This stabilizer can be used succesfully with moderately long exposures and moderately long focal lengths.
Needed: 2 discarded harddisks (HDs)
Some old discarded computer, or parts
The part in the old computer which holds floppies en HDs at a 90 degree angle...
A woden box or plywood etc..
A hand grip
One or two strips of aluminum
A camera screw
3 or 4 car USB phone chargers
A 12 V power source (lead acid cell, a discarded NiCd cell, or (rechargeable) batteries)
Some rubber washers and a piece of inner tire
Costs: something between E 0.00 and E 50.00 (my costs: E 15.-)
Time to build:a few days, including some shopping...
Tools: Simple hand tools, drill, soldering gear.
Update: look at my single Gyro stabilizer: www.instructables.com/id/Single-HD-Gyro-Image-stabilizer/
Step 1: How it works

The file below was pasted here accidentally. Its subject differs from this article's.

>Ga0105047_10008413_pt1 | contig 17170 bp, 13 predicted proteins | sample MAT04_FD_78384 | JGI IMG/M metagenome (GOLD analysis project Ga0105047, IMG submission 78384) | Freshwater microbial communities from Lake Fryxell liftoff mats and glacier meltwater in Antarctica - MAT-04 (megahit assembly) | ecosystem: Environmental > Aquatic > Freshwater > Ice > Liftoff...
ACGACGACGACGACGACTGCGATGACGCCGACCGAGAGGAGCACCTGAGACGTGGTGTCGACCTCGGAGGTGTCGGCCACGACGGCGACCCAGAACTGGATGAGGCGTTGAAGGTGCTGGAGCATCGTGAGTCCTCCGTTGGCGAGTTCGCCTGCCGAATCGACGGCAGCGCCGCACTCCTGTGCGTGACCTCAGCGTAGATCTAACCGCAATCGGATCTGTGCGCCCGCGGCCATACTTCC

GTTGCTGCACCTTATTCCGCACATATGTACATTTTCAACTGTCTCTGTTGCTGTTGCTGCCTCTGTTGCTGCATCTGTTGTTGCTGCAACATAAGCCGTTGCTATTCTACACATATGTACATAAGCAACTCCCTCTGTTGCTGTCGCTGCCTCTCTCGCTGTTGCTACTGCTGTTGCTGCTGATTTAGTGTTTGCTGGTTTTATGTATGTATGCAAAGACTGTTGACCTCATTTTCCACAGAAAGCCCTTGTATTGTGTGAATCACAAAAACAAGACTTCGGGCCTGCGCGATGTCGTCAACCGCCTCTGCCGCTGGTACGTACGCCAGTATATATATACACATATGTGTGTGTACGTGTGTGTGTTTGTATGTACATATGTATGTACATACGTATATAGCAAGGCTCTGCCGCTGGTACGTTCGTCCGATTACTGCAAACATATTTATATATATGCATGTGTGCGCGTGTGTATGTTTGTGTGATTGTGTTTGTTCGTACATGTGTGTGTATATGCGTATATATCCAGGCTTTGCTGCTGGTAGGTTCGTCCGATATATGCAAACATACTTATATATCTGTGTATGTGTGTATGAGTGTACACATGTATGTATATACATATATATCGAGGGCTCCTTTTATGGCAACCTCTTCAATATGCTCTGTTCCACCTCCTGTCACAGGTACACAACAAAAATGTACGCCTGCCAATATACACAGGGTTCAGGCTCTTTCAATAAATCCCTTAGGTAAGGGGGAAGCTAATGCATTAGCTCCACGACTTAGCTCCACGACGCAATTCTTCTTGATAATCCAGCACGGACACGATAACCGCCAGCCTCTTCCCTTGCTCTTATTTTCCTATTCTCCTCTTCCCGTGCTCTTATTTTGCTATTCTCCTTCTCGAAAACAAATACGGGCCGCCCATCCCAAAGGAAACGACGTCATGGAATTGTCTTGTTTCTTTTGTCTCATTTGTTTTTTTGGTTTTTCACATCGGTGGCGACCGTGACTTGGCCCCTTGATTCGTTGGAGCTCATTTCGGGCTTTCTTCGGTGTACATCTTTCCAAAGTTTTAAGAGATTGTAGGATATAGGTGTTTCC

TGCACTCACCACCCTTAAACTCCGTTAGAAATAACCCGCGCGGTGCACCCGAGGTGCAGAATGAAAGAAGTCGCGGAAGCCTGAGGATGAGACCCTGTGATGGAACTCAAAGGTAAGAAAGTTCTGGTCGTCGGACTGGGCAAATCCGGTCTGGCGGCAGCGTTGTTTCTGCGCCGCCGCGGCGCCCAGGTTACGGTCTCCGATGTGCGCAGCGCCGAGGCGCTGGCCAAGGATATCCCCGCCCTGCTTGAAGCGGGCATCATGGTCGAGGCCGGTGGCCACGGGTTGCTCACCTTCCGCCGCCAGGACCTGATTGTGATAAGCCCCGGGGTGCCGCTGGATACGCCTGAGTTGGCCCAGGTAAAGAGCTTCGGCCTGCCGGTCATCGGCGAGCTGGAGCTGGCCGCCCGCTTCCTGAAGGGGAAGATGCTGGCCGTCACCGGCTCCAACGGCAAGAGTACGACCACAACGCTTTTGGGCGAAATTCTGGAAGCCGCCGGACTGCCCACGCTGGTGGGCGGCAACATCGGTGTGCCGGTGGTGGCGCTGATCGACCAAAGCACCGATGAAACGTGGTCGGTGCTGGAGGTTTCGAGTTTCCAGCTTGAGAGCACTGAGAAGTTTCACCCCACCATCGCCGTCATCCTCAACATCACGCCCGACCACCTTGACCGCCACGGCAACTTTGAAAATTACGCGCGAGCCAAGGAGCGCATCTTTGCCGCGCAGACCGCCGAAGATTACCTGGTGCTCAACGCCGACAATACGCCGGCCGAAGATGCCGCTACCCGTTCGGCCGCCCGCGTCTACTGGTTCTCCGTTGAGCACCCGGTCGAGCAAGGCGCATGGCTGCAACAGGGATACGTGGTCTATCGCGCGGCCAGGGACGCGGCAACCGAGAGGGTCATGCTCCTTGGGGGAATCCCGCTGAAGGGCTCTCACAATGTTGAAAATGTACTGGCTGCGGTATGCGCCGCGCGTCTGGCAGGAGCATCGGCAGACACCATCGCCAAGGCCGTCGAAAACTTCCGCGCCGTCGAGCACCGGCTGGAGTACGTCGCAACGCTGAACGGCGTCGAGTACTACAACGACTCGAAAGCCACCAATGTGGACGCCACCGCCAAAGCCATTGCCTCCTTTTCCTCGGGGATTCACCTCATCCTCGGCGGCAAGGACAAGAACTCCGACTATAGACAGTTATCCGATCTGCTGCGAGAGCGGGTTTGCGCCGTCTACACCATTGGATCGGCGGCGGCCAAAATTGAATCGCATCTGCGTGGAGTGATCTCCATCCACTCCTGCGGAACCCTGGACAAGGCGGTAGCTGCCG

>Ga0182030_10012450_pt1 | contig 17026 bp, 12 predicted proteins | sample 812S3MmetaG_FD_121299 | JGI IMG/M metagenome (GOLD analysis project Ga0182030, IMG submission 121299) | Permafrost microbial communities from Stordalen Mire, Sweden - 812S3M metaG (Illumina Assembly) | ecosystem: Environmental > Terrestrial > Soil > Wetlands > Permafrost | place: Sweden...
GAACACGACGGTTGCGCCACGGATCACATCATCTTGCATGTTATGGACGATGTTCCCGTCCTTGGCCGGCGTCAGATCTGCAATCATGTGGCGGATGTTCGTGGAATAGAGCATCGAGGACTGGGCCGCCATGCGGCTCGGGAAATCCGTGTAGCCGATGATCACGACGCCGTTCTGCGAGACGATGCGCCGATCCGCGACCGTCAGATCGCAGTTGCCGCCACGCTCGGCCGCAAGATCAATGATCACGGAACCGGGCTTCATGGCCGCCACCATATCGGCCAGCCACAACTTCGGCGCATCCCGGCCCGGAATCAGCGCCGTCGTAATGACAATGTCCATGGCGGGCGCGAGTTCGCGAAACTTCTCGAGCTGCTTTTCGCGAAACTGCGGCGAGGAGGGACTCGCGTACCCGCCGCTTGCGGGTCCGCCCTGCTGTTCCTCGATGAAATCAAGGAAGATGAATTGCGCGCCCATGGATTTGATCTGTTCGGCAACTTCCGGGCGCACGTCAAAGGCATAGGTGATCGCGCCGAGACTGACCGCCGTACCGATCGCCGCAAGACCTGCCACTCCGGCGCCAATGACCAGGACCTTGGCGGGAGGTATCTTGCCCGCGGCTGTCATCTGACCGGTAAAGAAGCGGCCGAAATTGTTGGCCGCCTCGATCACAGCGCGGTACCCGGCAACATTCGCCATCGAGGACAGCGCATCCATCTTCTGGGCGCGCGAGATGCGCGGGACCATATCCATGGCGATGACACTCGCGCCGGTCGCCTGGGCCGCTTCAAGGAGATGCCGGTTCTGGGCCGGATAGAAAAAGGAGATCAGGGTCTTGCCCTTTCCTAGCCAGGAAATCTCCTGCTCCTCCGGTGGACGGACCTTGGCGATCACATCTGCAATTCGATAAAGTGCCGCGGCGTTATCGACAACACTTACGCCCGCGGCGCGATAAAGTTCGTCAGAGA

Most hard disks spin at 5400, 7200 or 10.000 RPM. The rotating parts have a considerable mass, and are very well centered and balanced. Old HDs with storage space below ca. 10 Gb can be obtained very cheaply, or even for free.
The spinning HDs working as gyroscopes in the horizontal and vertical plane (X and Y) can almost completely prevent motion blur.
When a long exposure, or tele picture is taken by hand, motion blur occurs in a combination of horizontal and vertical (X and Y axis) shaking; not so much in the back and forth (Z axis) direction.
The spinning mass in the HDs steadies the camera.